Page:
. The question is. since the individual as focus of a network of relationships already presupposes society. however. But speech is manifestly a social phenomenon. Man is always the member of a collective. The point is not simply that the individual is a member of a collective. is warranted. Man as man is the product of a social evolution. these individuals are atomic. our goals. Similarly. reason. The only adequate method for the scientific treatment of human problems is the method of universalism or collectivism. (41-42) Some discussion of this case against MI. and holists such as Hayek. There is no thinking which does not depend on the concepts and notions of language. It is even impossible to imagine the existence of a man separated from the rest of mankind and not connected with society.
which did not yet exist. conditional on forming a part of the whole. Logically the notions of a whole and its parts are correlative. We can see this as Mises pursues the idea of the reduction of society to individual persons. As logical concepts they are both apart from time. And it chooses the only method fitted to solve this problem satisfactorily. and their operation. we are approaching very close to Menger¶s µexact¶ or µatomistic¶ orientation of research. thought of in their isolation´ (see Denis. considers it as one of its main tasks to describe and to analyze their becoming and their disappearing. Methodological individualism. (42) And that¶s all he has to say about it. far from contesting the significance of such collective wholes. Nobody ventures to deny that nations.Methodological Individualism. states. that is. The relation between whole and parts cannot be dismissed so lightly. (42) So social entities such as nations and states do exist: this is at least a step away from Margaret Thatcher¶s infamous claim that there was µno such thing as society¶. Finally. and has the meaning it has. Mises last statement about the necessity o f µuniversalism or collectivism¶ needs elaboration: what exactly does this methodological collectivism consist of? Mises¶s response to this case against MI may be quoted in its entirety: Now the controversy whether the whole or its parts are logically prior is vain. The life of a collective is lived in the actions of the individuals constituting its body. a reconstruction on the basis of the ³simplest elements. This is the difference between an organic unity and a congeries. of course. We are left in doubt as to how the claim that wholes and parts are correlative meshes with the claim that we need to start our investigation with the part. if we are to base the analysis of such entities on the actions of the isolated individual. 2009). but in general not on any particular part: the relationship is not symmetric. First we must realize that all actions are performed by individuals. Part 1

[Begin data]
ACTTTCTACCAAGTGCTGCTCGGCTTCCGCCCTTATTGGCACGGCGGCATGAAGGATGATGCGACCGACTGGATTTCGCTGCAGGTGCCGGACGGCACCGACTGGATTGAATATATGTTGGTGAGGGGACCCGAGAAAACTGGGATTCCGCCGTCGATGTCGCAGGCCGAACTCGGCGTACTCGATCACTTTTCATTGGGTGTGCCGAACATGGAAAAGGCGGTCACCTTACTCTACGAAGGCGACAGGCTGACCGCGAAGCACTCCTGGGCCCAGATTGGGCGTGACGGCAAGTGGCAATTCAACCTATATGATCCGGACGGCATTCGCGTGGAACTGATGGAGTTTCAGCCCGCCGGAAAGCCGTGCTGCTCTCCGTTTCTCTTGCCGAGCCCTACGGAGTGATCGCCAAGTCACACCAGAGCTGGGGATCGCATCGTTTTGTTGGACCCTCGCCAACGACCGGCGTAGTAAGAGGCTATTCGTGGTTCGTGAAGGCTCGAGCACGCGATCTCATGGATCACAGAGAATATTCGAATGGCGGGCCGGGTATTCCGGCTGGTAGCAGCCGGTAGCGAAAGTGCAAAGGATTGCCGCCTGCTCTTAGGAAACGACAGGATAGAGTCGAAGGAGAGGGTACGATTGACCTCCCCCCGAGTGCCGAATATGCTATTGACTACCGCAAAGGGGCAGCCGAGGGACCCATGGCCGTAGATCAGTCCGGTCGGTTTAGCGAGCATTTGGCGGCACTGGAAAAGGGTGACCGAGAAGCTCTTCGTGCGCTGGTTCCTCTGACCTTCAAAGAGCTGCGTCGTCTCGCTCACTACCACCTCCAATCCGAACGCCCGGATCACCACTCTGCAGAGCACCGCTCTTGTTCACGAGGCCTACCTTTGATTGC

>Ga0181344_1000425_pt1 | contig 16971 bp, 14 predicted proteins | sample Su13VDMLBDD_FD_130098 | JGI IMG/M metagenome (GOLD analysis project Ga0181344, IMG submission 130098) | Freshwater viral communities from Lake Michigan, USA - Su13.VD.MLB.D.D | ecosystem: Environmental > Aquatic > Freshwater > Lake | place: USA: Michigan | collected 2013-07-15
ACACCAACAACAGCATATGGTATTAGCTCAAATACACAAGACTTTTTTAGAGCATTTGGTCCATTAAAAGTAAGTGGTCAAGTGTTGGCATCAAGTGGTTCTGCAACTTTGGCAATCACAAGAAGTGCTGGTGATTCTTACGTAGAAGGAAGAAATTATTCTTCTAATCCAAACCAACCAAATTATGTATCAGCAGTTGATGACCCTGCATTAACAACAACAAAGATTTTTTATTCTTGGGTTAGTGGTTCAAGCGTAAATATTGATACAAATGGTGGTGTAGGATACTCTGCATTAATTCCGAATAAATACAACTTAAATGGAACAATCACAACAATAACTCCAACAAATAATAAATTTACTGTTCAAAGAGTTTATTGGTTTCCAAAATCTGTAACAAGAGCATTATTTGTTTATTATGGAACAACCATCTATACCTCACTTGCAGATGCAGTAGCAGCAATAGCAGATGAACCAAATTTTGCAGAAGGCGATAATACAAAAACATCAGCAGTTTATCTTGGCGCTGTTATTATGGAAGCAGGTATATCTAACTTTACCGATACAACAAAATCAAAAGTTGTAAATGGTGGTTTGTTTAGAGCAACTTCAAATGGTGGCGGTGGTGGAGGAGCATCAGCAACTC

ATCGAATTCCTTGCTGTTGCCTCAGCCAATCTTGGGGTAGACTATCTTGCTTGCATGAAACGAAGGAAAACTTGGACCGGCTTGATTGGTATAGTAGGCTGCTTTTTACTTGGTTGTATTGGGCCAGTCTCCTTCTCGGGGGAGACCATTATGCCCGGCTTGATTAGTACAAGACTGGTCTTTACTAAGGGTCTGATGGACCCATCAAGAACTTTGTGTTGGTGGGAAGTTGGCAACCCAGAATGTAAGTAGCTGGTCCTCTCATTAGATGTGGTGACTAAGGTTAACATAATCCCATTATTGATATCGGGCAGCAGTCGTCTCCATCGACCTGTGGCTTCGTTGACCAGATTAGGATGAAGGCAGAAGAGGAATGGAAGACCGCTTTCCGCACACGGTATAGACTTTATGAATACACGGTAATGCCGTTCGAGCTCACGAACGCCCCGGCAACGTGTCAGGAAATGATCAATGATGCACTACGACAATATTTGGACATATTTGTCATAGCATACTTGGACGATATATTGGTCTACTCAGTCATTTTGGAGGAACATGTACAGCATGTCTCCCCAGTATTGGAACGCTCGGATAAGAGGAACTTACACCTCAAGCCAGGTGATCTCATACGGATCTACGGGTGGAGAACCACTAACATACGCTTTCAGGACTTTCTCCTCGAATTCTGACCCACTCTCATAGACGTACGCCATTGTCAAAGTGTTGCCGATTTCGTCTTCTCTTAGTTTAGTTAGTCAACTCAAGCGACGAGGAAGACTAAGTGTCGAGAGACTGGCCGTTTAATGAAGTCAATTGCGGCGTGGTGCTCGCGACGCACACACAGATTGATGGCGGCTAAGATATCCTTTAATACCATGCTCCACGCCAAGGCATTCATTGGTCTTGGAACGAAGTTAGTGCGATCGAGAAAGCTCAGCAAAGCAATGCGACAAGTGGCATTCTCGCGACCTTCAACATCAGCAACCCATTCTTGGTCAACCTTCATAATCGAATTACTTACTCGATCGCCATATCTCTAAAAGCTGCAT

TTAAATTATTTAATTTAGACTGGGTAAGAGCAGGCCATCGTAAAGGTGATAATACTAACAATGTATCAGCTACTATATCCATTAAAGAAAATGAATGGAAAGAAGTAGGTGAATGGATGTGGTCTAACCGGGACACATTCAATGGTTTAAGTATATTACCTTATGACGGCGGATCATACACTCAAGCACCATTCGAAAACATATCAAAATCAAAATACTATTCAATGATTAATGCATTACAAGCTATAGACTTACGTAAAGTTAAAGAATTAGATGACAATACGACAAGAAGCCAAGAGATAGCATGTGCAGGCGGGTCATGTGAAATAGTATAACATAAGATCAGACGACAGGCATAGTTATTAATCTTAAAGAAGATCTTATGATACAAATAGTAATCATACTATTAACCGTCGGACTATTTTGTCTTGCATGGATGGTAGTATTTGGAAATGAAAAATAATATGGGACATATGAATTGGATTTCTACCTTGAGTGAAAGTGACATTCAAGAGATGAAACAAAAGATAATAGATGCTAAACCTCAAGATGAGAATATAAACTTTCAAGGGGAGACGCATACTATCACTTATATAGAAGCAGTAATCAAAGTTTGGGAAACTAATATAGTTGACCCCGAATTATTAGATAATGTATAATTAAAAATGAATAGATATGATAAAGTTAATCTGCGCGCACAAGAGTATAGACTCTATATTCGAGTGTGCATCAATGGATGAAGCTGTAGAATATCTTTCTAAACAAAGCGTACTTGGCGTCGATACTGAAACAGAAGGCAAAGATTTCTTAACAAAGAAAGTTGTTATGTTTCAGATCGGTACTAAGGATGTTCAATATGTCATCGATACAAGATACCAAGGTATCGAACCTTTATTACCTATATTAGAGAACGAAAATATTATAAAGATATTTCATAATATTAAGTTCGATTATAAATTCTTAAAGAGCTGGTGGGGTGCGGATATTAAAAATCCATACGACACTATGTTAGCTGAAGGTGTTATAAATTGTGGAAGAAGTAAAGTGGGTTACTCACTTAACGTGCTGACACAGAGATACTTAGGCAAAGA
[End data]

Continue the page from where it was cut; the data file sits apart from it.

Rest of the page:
interdependence between the individual and myriad other individuals. The whole cannot be µtemporally prior to its parts¶. of the whole to its parts: a social collective has no existence and reality outside of the individual members¶ actions. municipalities. their changing structures. parties. (1909-2009). religious communities. not qua parts of this whole. A collective operates always through the intermediary of one or several individuals whose actions are related to the collective as the secondary source. it is true. though. In the following paragraph Mises discusses whether social entities can be said really to exist: It is uncontested that in the sphere of human action social entities have real existence. even though it may well chronologically predate many. as my body is older than any of its cells. even all of its extant parts. Nevertheless. in turn depends on the parts. are real factors determining the course of human events. The whole is not µlogically and temporally prior to its parts¶. The whole is indeed logically prior: in an organic unity each part only exists. There is no social collective conceivable which is not operative in the actions of Page 25 of 39
. The parts must have existed prior to the emergence of the whole. The whole.
citing Hayek) c Elements of holism and organicism in Mises